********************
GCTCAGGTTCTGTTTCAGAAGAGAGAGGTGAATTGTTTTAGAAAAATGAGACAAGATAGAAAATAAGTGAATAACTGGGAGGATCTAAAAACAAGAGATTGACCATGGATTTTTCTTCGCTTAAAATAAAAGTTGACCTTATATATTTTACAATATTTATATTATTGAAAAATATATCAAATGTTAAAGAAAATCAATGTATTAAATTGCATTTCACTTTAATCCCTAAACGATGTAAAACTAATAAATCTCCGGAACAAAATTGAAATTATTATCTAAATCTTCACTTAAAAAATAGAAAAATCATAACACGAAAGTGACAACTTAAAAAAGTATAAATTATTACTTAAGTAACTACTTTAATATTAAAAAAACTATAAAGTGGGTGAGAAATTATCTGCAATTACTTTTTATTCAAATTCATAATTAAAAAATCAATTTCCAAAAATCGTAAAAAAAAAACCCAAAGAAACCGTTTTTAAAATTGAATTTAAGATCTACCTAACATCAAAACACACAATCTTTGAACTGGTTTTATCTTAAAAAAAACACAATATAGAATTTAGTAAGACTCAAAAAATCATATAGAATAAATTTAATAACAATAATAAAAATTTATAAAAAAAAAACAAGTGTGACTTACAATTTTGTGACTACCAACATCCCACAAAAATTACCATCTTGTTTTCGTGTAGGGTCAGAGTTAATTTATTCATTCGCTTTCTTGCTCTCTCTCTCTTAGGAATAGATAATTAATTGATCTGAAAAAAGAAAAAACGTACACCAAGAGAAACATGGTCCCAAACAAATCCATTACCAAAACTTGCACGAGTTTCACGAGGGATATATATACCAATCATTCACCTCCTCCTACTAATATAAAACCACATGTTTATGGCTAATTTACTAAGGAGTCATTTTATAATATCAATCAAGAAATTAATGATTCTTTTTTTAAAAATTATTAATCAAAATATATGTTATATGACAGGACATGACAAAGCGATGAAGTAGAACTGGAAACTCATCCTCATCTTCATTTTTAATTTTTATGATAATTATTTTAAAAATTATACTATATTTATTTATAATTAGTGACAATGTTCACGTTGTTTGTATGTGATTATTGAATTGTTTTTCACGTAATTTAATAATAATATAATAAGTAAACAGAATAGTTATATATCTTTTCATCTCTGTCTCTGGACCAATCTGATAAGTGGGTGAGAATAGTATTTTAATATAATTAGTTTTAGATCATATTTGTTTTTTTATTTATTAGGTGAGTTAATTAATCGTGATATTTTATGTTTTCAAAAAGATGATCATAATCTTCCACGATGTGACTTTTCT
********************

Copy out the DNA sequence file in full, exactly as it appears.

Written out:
GCTCAGGTTCTGTTTCAGAAGAGAGAGGTGAATTGTTTTAGAAAAATGAGACAAGATAGAAAATAAGTGAATAACTGGGAGGATCTAAAAACAAGAGATTGACCATGGATTTTTCTTCGCTTAAAATAAAAGTTGACCTTATATATTTTACAATATTTATATTATTGAAAAATATATCAAATGTTAAAGAAAATCAATGTATTAAATTGCATTTCACTTTAATCCCTAAACGATGTAAAACTAATAAATCTCCGGAACAAAATTGAAATTATTATCTAAATCTTCACTTAAAAAATAGAAAAATCATAACACGAAAGTGACAACTTAAAAAAGTATAAATTATTACTTAAGTAACTACTTTAATATTAAAAAAACTATAAAGTGGGTGAGAAATTATCTGCAATTACTTTTTATTCAAATTCATAATTAAAAAATCAATTTCCAAAAATCGTAAAAAAAAAACCCAAAGAAACCGTTTTTAAAATTGAATTTAAGATCTACCTAACATCAAAACACACAATCTTTGAACTGGTTTTATCTTAAAAAAAACACAATATAGAATTTAGTAAGACTCAAAAAATCATATAGAATAAATTTAATAACAATAATAAAAATTTATAAAAAAAAAACAAGTGTGACTTACAATTTTGTGACTACCAACATCCCACAAAAATTACCATCTTGTTTTCGTGTAGGGTCAGAGTTAATTTATTCATTCGCTTTCTTGCTCTCTCTCTCTTAGGAATAGATAATTAATTGATCTGAAAAAAGAAAAAACGTACACCAAGAGAAACATGGTCCCAAACAAATCCATTACCAAAACTTGCACGAGTTTCACGAGGGATATATATACCAATCATTCACCTCCTCCTACTAATATAAAACCACATGTTTATGGCTAATTTACTAAGGAGTCATTTTATAATATCAATCAAGAAATTAATGATTCTTTTTTTAAAAATTATTAATCAAAATATATGTTATATGACAGGACATGACAAAGCGATGAAGTAGAACTGGAAACTCATCCTCATCTTCATTTTTAATTTTTATGATAATTATTTTAAAAATTATACTATATTTATTTATAATTAGTGACAATGTTCACGTTGTTTGTATGTGATTATTGAATTGTTTTTCACGTAATTTAATAATAATATAATAAGTAAACAGAATAGTTATATATCTTTTCATCTCTGTCTCTGGACCAATCTGATAAGTGGGTGAGAATAGTATTTTAATATAATTAGTTTTAGATCATATTTGTTTTTTTATTTATTAGGTGAGTTAATTAATCGTGATATTTTATGTTTTCAAAAAGATGATCATAATCTTCCACGATGTGACTTTTCT